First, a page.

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A Fat Old lady Takes Up Climbing
The Year Six Journal
Spring 2005
 

 

On to June


5/8/05
Anchorage has greened up in the past week, but snow remains in the mountains. The Flattop Mountain Trail was full of hikers enjoying the sun and snow. Much of the trail was clear, with only a few sections missing under the snow pack. The scramble to the summit was a bit difficult going up, and harrowing going down, but it's not very long. You take it slow, moving one hand or one foot at a time, and all is well. Many hikers opted not to take the summit (probably wisely), but it was gorgeous up there, worth a few scary moments. The snowfree areas are mostly brown and lifeless, but a closer look reveals signs of spring in small tundra plants. Several species were budding, and one small clump of anemones were in full bloom. There were several Milberts Tortoisehell Butterflies flying, too. We couldn't ask for a more beautiful Mothers' Day.

mothers day on flattop

Click on any of the six small photos to see large screen versions.
Additional Photos of plants I can't identify, seen on Flattop, May 8th:

Fuzzy pink "Arctic Willow" buds, about one inch long, found near the trailhead--butterflies were nectaring on them
Extremely small (2-3mm), reddish pink buds, found at the summit, maybe a lowbush cranberry or lingonberry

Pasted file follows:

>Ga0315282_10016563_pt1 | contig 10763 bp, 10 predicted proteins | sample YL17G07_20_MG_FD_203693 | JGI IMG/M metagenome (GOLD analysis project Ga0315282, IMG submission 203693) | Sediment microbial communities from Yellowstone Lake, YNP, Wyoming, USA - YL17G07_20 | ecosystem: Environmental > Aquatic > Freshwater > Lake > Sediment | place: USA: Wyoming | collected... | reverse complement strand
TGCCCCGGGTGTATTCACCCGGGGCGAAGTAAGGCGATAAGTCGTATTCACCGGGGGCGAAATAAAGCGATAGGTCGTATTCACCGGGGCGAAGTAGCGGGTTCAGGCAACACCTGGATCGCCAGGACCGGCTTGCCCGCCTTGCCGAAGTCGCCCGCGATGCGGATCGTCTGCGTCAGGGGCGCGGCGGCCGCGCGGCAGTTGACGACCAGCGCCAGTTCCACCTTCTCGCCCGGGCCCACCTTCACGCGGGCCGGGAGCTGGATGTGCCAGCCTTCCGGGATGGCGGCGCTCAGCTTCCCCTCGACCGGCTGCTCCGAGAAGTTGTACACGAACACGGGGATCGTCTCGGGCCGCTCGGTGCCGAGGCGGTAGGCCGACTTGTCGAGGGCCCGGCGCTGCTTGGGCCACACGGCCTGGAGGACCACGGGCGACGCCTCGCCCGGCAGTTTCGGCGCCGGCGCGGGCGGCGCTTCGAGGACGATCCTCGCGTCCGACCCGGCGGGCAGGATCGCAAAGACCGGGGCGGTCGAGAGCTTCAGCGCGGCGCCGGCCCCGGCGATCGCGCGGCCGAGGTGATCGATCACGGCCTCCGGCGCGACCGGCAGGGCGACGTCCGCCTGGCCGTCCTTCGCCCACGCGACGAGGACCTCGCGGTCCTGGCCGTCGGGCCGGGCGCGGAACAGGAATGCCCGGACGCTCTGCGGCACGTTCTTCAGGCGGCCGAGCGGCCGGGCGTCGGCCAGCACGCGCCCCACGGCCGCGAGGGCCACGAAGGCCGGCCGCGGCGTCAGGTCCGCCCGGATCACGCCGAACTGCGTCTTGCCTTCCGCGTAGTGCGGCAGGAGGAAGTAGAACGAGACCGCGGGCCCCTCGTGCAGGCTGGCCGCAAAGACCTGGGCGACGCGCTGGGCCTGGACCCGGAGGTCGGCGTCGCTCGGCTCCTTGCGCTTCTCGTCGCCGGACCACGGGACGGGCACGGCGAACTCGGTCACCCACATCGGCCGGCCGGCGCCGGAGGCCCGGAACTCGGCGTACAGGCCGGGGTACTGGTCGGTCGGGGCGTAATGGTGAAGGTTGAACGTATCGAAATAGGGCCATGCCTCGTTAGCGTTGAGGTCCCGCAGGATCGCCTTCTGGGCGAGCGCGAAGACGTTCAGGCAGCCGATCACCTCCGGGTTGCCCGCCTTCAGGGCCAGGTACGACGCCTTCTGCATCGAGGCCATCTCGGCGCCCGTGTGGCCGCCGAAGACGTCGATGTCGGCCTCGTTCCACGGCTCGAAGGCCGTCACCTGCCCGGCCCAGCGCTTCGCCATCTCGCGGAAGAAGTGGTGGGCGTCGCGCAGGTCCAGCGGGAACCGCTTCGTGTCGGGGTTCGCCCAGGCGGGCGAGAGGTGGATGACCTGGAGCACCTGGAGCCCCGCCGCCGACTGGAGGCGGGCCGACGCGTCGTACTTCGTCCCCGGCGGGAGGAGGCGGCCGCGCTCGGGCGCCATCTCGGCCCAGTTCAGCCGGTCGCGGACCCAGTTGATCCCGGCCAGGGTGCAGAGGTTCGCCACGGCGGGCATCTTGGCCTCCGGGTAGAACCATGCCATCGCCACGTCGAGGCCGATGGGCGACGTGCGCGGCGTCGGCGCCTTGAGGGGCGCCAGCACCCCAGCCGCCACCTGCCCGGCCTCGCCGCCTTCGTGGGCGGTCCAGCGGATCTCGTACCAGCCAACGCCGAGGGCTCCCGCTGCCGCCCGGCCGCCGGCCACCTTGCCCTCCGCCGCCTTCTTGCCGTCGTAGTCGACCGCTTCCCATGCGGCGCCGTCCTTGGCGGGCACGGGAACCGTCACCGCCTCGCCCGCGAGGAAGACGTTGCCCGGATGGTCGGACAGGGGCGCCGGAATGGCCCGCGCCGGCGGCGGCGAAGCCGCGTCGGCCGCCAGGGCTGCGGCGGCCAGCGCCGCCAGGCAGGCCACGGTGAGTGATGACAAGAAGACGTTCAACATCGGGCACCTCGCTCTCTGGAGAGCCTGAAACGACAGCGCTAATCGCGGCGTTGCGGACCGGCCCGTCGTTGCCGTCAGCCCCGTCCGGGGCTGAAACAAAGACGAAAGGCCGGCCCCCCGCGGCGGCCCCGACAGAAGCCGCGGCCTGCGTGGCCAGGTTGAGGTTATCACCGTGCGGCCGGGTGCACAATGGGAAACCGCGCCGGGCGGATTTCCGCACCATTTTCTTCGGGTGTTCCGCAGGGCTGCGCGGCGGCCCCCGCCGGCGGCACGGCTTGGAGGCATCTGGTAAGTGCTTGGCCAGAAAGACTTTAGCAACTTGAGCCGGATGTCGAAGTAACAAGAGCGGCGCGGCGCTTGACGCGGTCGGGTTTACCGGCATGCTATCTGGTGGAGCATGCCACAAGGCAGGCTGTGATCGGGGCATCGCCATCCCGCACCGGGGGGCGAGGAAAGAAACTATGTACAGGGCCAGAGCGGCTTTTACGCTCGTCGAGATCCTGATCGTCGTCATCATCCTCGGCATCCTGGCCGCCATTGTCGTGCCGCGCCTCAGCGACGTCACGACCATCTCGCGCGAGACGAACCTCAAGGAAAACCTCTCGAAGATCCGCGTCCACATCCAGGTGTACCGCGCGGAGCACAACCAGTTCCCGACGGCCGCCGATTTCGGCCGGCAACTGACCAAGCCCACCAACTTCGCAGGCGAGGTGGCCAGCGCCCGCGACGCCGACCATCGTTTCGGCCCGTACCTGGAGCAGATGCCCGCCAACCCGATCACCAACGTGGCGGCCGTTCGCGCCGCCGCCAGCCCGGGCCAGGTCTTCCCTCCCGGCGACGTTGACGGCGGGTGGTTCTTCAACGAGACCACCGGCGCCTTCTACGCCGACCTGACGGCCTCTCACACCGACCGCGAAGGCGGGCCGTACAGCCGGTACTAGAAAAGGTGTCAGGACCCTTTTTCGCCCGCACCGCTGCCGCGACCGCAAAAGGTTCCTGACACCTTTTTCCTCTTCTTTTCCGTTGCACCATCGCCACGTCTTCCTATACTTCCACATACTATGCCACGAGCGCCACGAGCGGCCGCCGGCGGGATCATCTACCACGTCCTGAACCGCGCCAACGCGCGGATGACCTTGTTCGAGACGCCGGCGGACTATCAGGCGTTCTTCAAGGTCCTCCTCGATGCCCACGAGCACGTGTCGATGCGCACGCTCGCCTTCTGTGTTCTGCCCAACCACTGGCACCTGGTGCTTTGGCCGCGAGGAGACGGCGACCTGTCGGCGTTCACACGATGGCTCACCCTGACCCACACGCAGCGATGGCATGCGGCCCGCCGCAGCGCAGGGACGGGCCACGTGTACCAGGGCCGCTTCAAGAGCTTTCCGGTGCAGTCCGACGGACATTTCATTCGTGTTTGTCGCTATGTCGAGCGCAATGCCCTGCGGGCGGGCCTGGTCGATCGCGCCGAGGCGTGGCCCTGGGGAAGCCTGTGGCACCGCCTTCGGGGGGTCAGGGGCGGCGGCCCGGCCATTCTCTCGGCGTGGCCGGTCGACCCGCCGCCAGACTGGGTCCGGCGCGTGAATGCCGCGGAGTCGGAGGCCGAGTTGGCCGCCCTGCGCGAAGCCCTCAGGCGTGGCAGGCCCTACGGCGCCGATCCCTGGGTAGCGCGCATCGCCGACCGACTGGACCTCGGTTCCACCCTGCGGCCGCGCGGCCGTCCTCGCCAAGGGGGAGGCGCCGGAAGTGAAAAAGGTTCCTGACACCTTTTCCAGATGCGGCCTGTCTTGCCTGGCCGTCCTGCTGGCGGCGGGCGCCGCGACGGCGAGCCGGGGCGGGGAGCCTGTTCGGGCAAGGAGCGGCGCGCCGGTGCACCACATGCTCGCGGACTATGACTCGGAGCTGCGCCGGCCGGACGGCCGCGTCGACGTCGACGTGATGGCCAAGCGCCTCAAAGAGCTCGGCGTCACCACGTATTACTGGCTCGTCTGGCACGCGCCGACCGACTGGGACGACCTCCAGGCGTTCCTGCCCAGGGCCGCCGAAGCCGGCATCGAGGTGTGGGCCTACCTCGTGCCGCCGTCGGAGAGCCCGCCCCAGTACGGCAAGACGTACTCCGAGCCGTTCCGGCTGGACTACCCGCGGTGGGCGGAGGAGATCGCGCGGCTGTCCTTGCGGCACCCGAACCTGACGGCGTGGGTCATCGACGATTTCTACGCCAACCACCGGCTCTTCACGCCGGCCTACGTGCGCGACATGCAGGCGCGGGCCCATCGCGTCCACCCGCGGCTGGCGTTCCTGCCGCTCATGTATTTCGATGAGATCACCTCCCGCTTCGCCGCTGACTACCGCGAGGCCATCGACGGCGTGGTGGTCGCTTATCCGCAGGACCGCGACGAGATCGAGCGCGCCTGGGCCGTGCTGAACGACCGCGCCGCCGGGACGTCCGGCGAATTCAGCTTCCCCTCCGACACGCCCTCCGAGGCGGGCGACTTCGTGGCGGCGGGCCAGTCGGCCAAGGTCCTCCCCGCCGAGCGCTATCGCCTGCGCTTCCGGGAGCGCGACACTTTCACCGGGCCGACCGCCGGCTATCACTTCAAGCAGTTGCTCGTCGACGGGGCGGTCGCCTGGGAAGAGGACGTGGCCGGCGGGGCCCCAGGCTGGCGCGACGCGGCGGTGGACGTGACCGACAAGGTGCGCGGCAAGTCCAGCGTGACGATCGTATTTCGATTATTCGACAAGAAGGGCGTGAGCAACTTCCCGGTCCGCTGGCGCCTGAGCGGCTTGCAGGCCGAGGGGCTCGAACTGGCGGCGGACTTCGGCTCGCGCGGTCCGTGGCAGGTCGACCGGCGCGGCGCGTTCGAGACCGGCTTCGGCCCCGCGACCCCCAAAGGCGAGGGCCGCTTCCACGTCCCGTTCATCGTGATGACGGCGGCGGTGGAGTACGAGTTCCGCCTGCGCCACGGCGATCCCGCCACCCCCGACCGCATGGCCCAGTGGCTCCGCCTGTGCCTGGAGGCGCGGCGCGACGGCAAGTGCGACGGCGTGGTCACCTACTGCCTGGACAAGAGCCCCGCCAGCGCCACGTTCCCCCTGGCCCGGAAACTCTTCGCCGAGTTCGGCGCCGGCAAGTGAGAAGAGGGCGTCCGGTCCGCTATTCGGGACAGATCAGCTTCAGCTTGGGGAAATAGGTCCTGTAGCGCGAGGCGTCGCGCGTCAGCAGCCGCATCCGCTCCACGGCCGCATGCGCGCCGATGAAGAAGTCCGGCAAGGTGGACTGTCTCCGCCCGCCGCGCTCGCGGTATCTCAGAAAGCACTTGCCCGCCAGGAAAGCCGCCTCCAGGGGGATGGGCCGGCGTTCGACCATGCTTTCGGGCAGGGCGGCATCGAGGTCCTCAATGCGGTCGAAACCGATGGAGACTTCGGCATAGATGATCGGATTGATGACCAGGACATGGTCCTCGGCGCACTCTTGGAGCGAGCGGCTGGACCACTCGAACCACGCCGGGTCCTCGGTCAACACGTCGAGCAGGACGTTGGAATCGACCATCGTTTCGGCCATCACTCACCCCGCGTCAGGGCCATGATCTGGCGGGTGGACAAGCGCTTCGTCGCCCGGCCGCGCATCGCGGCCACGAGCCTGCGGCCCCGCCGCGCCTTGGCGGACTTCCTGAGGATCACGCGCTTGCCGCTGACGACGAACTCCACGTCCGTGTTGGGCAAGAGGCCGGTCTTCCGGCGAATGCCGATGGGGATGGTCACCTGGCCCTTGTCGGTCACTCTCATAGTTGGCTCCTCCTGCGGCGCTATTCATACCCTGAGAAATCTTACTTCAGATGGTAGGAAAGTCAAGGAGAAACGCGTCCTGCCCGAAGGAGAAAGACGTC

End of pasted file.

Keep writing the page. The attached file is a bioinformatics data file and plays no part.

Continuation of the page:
The Windflowers Anemone (collage, above) was near the trailhead was about 3" tall, flowers under 1", tightly bunched.

Sunset scene a few days earlier, of Flattop and surrounding mountains, viewed from Potter Marsh

More information on the Milbert's Tortoiseshell Butterfly


5/15/05
The McHugh Creek Park, seven miles from Anchorage, has several trails, so we checked out a few of the paths today. I was looking for flowers and butterflies. Jascha was hoping for squirrels. It's still a bit early for most wildflowers, but there was an open, rocky outcrop with a southern exposure that provided both flowers and butterflies. Most of the flower photos in the collage were taken on these steep rocks. The chiming bells (center) and baneberry (lower right) were along a wooded path, next to the creek. It's great to see Spring in full swing. Each of the small pictures has a large version; just click to see them. The prickly saxifrage (lowest row, center) has a closer view of the tiny individual flowers; click here to see it. The butterfly (top center) is a Canadian Tiger Swallowtail. You can learn more about that species at this link.

McHugh Creek collage

 

All photographs are the property of the photographer, Mary Hopson.
If you wish to use them in screensavers or webpages, please leave copyright information intact.


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Butterflies Along Alaska's Hiking Trails
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